Wistful Panic

Wistful : adjective, full of yearning or desire tinged with melancholy. – Merriam-Webster’s dictionary

That’s what Stephanie and I are feeling these days as we prepare to move back to the US. Her fellowship is up. Which means the money is running out. Which means we can no longer afford to stay here. The end of our adventure is very close. One week from today we board a plane for the USA.

Besides, the kids want to go back to their home and their friends in Michigan. We can’t believe they’re about to finish their school year, a year in Istanbul making friends from here and all over the world at their international school.

We’re also feeling a bit stressed. There’s the cleaning. There’s the sorting through the kids clothes and toys. There’s the packing. There’s the rushing around to see friends and do things we haven’t yet done. There’s having a birthday party for our daughter. There’s bringing Krispy Kreme doughnuts to our son’s class for saying “goodbye” to all his new friends. There’s an all-day end-of-year school field trip for the kids. There’s a trip to Bodrum. And there’s still work for my wife to do…So I tell myself,

dontpanic_1024

And then I go back to being wistful.

“Just one more year,” I’ve been telling people, and I’m not kidding. For all of its faults and all the madness it can inspire, Istanbul is an amazing city that is wholly unique thanks to its history and mix of cultures and people.

We say goodbye to our friends over lunch or dinner or coffee, or over the phone or even over the Internet. (And we continue to store up on movies and TV shows a la Turka.)

As we turn our attention towards home, we think about family, friends, and pork and Italian beef sandwiches and Mexican food. Yet, we wonder how and when we might come back to this dynamic city.

BTW, this is what the Merriam-Webster page looked like when I opened it.

Screen Shot 2014-06-10 at 9.45.09 PM

Bana şaplak at means spank me. It’s a dating site of some kind as far as I can tell. I don’t know whether it’s specifically for spanking aficionados.

In addition to all the things I’m going to miss about Turkey, I’m going to miss these silly kinds of things.

Advertisements

If It Was Easy, More People Would Do It

As of late, the blogging has been light here at Honest Errors because planning and executing a trans-Atlantic move (even a temporary one) requires a lot of attention. As we have prepared for our move to Istanbul, the credit cards are getting a workout, budgeting has become an exercise in hard numbers coupled with many wild-ass guesses, and bank accounts are getting juggled.

We’re renting out our home. (We can’t afford to simply close it up for 10 months.) Renting sounded simple enough but then we realized that we had to make it hospitable to people who are not us. So…

  • We needed to paint the kids’ bedrooms to cover up all the spontaneous artwork scribbled on the walls in marker, crayon, or pen. This also entailed removing wallpaper borders.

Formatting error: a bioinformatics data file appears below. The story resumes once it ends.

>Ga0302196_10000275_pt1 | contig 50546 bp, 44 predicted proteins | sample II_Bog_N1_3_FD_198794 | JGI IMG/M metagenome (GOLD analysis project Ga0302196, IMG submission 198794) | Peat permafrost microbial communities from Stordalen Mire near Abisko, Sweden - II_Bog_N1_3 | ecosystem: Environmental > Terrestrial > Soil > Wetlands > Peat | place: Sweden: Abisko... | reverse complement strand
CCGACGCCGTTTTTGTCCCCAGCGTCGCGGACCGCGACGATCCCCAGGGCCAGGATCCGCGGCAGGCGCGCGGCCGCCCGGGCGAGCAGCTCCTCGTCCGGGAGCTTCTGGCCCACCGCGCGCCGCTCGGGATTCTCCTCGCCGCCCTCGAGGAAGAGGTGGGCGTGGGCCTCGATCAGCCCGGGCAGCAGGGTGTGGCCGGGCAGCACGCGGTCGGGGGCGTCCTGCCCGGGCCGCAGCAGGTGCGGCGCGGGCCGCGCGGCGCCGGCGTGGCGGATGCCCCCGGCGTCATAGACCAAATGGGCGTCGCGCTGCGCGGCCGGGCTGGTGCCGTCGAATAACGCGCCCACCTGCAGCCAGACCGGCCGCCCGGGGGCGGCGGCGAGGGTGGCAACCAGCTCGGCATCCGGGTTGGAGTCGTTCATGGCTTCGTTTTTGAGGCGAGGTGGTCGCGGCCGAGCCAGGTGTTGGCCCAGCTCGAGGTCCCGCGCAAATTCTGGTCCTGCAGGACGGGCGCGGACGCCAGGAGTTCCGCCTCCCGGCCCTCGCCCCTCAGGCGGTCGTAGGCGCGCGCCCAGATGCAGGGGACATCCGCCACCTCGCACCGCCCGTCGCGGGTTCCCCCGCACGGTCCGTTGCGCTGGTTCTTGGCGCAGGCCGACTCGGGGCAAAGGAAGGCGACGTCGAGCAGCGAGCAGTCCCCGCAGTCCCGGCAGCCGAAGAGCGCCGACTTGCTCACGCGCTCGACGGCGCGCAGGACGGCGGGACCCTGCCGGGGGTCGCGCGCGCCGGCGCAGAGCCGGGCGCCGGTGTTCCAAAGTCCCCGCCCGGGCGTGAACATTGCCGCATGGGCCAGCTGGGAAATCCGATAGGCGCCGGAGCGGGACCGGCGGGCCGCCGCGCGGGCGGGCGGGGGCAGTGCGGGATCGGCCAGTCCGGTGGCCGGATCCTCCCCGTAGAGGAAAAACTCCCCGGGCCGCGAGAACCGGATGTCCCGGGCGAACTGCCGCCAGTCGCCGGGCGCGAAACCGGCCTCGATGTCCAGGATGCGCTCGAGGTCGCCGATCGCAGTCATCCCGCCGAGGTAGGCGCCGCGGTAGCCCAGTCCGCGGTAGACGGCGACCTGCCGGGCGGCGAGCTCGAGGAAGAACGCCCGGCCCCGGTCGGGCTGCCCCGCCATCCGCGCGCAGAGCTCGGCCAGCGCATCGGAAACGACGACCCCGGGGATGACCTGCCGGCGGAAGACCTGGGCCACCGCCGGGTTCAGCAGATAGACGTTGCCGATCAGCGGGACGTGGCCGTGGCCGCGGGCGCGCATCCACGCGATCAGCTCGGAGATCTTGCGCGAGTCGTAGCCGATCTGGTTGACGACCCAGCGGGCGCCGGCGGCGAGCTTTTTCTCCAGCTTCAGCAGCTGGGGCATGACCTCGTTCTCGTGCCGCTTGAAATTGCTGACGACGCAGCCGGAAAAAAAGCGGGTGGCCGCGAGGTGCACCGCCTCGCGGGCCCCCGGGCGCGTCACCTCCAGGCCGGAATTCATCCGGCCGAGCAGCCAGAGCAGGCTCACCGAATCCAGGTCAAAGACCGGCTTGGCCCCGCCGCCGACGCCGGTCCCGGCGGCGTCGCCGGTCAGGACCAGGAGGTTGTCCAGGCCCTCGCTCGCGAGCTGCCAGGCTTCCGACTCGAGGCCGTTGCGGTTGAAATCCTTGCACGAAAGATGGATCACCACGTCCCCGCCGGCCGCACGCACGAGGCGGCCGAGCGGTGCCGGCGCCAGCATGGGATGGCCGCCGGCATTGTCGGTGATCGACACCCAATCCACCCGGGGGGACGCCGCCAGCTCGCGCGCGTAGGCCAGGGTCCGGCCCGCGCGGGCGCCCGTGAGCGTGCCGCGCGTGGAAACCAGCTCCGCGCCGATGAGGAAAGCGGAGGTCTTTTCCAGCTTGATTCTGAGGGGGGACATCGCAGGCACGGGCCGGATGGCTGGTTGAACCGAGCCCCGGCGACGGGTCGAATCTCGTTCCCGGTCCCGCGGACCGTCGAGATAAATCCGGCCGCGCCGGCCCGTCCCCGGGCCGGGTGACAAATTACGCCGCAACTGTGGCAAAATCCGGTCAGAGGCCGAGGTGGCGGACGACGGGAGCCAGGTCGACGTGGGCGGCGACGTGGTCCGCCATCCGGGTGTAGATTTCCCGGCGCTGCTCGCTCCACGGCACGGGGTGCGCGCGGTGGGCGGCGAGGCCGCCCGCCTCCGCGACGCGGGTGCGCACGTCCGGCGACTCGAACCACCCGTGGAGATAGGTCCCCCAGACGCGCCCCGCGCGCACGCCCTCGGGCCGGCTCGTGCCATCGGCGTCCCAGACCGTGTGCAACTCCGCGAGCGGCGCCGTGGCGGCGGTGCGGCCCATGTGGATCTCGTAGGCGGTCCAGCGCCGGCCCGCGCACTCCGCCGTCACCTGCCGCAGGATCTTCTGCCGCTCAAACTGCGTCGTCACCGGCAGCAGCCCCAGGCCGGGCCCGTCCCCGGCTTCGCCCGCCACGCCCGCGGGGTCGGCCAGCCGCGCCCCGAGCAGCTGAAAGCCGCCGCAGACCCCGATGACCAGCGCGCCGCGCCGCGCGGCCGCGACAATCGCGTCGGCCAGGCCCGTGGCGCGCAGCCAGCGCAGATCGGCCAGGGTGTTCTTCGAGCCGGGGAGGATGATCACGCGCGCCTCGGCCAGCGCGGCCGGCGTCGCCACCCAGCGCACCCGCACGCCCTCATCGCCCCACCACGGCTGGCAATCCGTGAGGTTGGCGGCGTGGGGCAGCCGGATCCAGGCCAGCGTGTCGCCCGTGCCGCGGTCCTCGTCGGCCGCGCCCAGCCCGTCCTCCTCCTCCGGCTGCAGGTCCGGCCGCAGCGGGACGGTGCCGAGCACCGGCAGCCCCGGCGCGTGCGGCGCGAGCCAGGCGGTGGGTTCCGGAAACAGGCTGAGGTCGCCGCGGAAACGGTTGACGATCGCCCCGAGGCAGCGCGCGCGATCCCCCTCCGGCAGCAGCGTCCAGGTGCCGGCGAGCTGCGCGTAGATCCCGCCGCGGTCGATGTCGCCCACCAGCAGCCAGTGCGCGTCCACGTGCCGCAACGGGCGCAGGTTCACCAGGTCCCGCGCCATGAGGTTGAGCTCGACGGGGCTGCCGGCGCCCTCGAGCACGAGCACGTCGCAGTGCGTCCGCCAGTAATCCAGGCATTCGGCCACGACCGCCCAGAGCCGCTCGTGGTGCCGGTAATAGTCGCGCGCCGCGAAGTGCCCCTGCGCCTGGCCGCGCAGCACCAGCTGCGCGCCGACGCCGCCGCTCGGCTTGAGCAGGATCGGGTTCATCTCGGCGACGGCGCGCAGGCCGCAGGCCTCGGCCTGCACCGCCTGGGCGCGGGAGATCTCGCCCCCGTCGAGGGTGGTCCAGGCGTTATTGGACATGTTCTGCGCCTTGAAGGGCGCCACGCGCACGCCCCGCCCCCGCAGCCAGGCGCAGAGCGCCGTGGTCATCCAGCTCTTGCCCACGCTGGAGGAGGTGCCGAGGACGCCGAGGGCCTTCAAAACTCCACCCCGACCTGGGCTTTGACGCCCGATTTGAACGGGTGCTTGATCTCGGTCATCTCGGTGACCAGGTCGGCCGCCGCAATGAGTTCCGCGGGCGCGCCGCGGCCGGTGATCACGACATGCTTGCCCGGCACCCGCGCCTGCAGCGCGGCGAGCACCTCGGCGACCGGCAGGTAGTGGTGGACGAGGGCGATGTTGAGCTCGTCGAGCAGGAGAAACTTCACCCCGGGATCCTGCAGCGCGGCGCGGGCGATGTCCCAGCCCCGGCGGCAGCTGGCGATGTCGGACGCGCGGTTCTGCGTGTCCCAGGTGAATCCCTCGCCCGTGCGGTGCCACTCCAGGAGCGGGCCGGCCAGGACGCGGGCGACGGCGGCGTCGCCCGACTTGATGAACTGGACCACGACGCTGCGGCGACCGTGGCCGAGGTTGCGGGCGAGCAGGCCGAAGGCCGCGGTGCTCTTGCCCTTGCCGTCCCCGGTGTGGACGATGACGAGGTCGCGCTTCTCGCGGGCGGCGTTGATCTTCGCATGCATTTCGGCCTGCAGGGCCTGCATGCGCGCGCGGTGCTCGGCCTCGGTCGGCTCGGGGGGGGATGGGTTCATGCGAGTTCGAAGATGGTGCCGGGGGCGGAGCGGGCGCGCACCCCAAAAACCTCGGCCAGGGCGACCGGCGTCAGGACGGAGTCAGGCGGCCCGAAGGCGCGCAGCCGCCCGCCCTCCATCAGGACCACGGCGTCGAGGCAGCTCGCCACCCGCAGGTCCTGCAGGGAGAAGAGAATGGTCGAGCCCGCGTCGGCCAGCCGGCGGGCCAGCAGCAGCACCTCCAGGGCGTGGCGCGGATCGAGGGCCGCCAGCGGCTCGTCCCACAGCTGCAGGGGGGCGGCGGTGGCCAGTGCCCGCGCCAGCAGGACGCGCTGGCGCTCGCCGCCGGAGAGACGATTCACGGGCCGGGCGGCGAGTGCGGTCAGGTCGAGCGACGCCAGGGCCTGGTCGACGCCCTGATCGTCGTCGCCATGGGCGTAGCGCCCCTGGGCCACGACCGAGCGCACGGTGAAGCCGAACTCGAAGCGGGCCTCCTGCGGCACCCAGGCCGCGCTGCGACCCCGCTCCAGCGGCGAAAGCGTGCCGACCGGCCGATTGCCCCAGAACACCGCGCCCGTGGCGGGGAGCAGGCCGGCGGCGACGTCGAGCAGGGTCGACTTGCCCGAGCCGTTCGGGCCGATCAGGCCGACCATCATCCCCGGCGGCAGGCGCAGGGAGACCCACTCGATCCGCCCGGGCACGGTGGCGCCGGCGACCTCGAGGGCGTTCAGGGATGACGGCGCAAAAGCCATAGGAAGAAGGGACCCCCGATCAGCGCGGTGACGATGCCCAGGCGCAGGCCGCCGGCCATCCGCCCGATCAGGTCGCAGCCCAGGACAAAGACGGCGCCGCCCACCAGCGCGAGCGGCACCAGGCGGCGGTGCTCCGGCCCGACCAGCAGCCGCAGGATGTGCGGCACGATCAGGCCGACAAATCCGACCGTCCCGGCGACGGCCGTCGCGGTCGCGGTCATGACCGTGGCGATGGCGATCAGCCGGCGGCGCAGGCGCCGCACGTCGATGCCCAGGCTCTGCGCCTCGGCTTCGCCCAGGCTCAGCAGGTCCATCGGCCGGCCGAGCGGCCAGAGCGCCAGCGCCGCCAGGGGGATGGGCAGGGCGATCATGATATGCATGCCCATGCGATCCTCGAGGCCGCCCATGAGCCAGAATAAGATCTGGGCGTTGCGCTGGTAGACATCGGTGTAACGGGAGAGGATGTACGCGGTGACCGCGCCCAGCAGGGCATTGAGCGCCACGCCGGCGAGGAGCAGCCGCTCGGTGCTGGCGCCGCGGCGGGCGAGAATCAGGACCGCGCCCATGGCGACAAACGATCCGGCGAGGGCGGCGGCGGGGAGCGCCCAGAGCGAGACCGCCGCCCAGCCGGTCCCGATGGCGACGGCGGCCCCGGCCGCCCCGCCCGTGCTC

• We needed to paint the study/guest bedroom. This also entailed removing wallpaper borders.
  • We needed to paint the kitchen and breakfast area. This also entailed removing wallpaper borders. (Are you detecting a theme? A previous owner of our house REALLY liked wallpaper borders, a lot.)
  • The towel rack in the downstairs bathroom was nearly falling out of the wall thanks to the way the kids yanked at it.
  • The ceiling fan in our bedroom needed to be replaced because it only spun at the highest speed.
  • The timer on the dryer stopped working over a year and half ago, meaning that when you put clothes in to dry, it would just keep going until you opened the dryer door. So that had to be fixed along with the washer because it had stopped dispensing fabric softener.

That’s just the Home Improvement stuff. We did buy our plane tickets and we have our visas. Though we still need to pack for storage and the handful of things we’ll be able to fit in our suitcases. Many donations to both Goodwill and the local garbage collector have been made to smooth this process.

We still need to sell one of our two cars (First World Problem and there is an ad on Craigslist) not just because we were thinking of getting a new one, but also because it’s expensive to pay to insure two cars in Michigan, especially when you will not be driving either of them. (It did not cost us much less in MI than it did in LA to insure two cars. Not everything is so cheap here.)

Most of these things have already been accomplished. And there are still a handful of things that have yet to be done; mostly packing and cleaning, signing the lease on an apartment in Istanbul, and getting our kids placed in a school. This last one has become an ordeal. Not because of the school, but because of UPS in Istanbul (more on that another day). Apparently, UPS does not run the tightest ship in the shipping business in Turkey.

One major thing I still need to do is learn some Turkish.

I’ve been dutifully doing a lesson via Pimsleur every day now for nearly a month. Trying to repeat those “uuoo”s and “eehhs,” along with all those swallowed and rolled r’s, is stretching my mouth. I’m trying very hard to make the Turkish phrase for “See you tomorrow!” which is “Yarın görüşürüz” not sound like “URINE GURU SHOES!”

Our flight leaves on the 26th. There’s still time to learn some Turkish and do everything else, right?